However, ENGIE EPS appears to have a decent amount of work ahead to look forward to: it has won a few hundred megawatt-hours of ‘Giga Storage’ contracts worth more than US$130 million for projects in territories including Hawaii, Guam and New England.

The Guam projects are vast solar-plus-storage sites secured under 20-year power purchase agreements (PPAs) with the local Power Authority of Guam and in Hawaii ENGIE EPS was among successful bidders in the islands’ biggest renewables (and storage) tender to date, winning a 240MWh project under a 25-year PPA with Hawaii Electric that is currently before regulators to win approval.

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Fractal Energy Storage ConsultantsCOVID-19 Hits Profitability of ENGIE Energy Storage Subsidiary

Financial Models That Will Get You That On-Site Microgrid

on September 30, 2020

I’ve written about my high hopes for microgrids and my disappointment at the speed of deployment (due in part to COVID-related slowdowns that stalled construction). 

But don’t be confused. Like a swimming duck, a lot has been happening with microgrids under the surface.

New third-party financing options for microgrids in which the energy offtaker does not own or maintain the asset — known as energy-as-a-service (EaaS) or microgrids-as-a-service (MaaS) — are making microgrids accessible to small businesses with small energy loads, according to a new report from Wood Mackenzie.

While not a new structure (EaaS has been around for the better part of a decade), the research shows the market is maturing. Increasingly, financers are investing in small-scale microgrids that are less than 5 megawatts, a size better suited for on-site power generation for, say, medium to large commercial buildings or a mid-sized industrial facility.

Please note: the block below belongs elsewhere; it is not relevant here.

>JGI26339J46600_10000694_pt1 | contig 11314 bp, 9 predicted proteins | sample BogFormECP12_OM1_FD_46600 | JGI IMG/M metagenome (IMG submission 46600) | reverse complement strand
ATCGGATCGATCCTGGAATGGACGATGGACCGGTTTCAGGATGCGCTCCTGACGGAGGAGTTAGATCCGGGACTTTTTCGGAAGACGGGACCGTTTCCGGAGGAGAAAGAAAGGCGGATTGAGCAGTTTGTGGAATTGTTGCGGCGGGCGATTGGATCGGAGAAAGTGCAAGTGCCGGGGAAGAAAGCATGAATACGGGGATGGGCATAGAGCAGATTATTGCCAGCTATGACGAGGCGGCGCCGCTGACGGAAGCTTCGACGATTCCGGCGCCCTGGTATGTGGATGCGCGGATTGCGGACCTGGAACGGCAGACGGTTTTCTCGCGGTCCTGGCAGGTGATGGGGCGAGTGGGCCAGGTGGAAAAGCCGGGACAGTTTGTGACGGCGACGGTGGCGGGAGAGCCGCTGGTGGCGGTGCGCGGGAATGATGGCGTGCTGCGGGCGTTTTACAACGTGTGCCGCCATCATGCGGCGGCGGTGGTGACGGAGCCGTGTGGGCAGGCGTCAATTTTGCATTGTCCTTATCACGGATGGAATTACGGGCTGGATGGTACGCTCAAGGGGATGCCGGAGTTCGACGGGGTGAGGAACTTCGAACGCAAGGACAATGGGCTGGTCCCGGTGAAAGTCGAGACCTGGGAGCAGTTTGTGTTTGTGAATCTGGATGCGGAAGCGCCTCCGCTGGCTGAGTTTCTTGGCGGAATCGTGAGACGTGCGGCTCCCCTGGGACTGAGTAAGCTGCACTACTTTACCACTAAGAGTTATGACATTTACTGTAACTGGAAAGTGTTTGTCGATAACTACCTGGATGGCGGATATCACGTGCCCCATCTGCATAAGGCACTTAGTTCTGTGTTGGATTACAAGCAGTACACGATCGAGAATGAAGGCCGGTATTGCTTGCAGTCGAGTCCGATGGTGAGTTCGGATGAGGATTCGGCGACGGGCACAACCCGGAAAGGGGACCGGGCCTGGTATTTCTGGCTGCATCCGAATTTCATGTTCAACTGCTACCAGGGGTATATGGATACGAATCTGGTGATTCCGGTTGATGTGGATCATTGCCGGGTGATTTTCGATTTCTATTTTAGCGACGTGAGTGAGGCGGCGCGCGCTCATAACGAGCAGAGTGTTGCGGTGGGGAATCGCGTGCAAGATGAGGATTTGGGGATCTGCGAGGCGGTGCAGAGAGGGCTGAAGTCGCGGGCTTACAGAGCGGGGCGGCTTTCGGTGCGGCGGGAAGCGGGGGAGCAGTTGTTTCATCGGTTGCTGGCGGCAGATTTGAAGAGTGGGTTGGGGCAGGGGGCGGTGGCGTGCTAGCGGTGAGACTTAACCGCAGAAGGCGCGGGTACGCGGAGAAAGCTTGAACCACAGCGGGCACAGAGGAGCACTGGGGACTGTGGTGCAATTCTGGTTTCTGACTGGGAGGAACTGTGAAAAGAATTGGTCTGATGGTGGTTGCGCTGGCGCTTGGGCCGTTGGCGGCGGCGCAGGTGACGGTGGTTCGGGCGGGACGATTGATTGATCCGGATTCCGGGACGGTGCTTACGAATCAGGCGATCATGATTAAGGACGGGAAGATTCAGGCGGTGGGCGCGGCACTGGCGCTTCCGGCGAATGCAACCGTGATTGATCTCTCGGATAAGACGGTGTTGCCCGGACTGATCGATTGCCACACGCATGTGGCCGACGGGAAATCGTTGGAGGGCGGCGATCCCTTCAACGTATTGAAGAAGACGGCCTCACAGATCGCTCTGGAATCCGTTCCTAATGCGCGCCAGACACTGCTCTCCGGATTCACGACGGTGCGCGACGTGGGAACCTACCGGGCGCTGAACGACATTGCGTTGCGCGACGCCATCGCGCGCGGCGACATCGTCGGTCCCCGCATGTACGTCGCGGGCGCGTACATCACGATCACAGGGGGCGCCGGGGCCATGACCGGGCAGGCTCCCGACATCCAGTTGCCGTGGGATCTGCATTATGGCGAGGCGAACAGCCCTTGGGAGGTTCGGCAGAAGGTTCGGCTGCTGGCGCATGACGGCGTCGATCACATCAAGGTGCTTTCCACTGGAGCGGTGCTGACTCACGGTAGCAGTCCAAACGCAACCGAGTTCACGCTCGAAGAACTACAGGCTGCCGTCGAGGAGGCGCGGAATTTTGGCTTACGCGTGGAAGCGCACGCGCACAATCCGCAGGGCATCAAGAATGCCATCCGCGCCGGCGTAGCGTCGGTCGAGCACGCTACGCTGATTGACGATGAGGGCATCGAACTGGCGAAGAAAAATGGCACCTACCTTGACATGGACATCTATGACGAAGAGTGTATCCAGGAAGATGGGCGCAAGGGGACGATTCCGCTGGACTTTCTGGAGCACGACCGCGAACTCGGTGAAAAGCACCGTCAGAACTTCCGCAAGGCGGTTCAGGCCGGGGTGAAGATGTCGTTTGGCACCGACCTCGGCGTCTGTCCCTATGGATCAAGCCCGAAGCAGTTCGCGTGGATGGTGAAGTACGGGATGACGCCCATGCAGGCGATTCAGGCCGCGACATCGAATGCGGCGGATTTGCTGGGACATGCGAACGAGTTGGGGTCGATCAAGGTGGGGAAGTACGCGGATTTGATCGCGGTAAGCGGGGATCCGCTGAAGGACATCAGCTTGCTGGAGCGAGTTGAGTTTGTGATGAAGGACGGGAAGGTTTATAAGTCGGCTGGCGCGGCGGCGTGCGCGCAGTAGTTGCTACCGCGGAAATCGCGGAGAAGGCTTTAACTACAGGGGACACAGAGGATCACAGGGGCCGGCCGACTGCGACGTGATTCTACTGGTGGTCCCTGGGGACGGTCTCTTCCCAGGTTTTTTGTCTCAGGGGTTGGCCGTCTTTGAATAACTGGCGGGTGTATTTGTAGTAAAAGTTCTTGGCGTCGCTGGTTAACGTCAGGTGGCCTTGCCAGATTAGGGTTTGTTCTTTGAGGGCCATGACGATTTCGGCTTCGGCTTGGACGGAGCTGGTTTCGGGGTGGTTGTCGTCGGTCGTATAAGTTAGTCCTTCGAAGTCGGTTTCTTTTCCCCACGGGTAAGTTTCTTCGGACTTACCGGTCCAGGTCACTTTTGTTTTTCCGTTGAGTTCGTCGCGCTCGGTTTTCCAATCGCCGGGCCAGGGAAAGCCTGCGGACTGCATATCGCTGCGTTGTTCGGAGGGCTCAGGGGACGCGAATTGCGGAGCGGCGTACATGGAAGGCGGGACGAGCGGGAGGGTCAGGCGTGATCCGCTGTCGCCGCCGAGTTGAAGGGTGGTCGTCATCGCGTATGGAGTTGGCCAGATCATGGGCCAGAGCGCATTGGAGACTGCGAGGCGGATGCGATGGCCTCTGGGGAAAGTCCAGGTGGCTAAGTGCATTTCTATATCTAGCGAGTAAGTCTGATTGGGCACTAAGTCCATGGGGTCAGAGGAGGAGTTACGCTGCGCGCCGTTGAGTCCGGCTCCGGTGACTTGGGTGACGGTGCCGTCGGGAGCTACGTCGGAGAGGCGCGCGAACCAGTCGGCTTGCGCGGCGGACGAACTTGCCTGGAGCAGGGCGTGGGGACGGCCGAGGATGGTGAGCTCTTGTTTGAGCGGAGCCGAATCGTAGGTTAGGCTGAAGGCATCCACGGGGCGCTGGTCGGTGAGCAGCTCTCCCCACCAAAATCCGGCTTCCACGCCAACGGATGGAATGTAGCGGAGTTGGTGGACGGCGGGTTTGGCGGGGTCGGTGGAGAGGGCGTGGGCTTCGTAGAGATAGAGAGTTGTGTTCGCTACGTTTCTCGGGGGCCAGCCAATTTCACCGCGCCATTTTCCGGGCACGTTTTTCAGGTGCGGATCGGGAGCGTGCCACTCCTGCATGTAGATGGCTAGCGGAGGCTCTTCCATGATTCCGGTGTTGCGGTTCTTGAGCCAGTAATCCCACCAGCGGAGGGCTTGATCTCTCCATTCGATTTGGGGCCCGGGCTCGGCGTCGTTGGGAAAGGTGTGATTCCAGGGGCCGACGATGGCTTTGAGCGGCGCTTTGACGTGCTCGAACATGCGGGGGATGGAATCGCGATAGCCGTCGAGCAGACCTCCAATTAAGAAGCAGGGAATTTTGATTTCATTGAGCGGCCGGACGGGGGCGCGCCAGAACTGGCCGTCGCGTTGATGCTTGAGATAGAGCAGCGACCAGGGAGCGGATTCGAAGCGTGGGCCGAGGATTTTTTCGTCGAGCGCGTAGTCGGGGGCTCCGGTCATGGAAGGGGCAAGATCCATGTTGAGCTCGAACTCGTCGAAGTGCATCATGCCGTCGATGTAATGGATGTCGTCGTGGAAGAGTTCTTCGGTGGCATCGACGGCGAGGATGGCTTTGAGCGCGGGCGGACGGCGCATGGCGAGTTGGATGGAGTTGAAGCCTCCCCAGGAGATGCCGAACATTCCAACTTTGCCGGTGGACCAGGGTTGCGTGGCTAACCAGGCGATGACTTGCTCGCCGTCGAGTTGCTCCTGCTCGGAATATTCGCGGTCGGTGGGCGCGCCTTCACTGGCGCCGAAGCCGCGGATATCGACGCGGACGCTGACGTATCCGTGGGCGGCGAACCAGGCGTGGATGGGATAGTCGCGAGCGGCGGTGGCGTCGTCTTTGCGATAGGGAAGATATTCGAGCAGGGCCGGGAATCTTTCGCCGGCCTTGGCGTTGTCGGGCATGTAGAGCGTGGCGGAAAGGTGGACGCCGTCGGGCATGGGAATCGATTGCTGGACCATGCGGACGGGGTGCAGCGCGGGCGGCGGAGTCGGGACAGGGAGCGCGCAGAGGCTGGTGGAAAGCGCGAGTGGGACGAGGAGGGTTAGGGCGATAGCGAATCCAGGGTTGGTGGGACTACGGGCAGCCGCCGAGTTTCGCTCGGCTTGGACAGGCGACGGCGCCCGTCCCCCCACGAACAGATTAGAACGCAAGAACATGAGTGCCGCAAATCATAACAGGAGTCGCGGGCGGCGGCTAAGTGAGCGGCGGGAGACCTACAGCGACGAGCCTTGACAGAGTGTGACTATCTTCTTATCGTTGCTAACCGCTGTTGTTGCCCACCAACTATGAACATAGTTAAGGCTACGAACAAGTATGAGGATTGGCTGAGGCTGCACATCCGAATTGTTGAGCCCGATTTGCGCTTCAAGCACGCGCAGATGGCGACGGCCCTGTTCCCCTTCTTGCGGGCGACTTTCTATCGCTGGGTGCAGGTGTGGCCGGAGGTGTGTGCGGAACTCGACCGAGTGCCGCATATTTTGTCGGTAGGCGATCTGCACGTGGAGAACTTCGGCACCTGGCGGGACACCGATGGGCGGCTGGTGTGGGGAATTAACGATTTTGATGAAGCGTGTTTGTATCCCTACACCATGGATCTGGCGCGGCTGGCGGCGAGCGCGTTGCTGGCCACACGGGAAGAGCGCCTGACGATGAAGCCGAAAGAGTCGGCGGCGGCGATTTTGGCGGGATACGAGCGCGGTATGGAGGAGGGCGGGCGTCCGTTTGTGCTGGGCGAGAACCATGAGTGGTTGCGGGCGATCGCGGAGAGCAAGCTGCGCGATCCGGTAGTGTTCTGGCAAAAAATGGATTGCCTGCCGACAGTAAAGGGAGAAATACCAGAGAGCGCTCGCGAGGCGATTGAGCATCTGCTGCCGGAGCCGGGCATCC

This is kind of a big deal, as financial innovations are as important as technological innovations for clean energy technologies to proliferate. Solar is the classic example; it took off once people could get it without upfront costs. 

Here are three forces that, together, finally could get you that microgrid you’ve been eyeing. 

1. Microgrid portfolios are opening up new financing models

Once upon a time, microgrids were bespoke and built on a project-by-project basis. That required legwork by financers to assess the technology risk and business models, which only made sense if the projects were bigger — say, 10-20 MW minimum. 

Increasingly, microgrid service providers are selling a portfolio of microgrids — that is, deploying multiple microgrids with similar (if not identical) components at different locations. The homogenization of the microgrid technologies allows investors to streamline due diligence and finance the portfolio in aggregate.

Examples include projects at Stop & Shop, which recently announced it will install microgrids at 40 of its grocery stores in Massachusetts using Bloom Energy fuel cells, and H-E-B, which plans to install microgrids at 45 locations in Texas through Enchanted Rock.

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Fractal Energy Storage ConsultantsFinancial Models That Will Get You That On-Site Microgrid

6 Practical Steps to Improve Community Safety Near Lithium-Ion Energy Storage Systems

on September 29, 2020

As the lithium-ion battery energy storage system (ESS) industry grows and demand for renewable energy increases, ESS facilities will likely continue to proliferate in communities and urban areas around the world, providing multiple benefits, along with some risks.

Lithium-ion batteries are generally very safe, but they have been linked to fire, explosion and hazardous material exposure under certain conditions. The April 2019 explosion at a 2.16 MWh lithium-ion battery ESS site in Surprise, Arizona, left four firefighters severely injured and spurred the energy industry and first responders to grapple with new safety considerations.

Given this is a fairly new technology, most first responders have limited experience with lithium-ion battery fires, which behave differently than typical fires.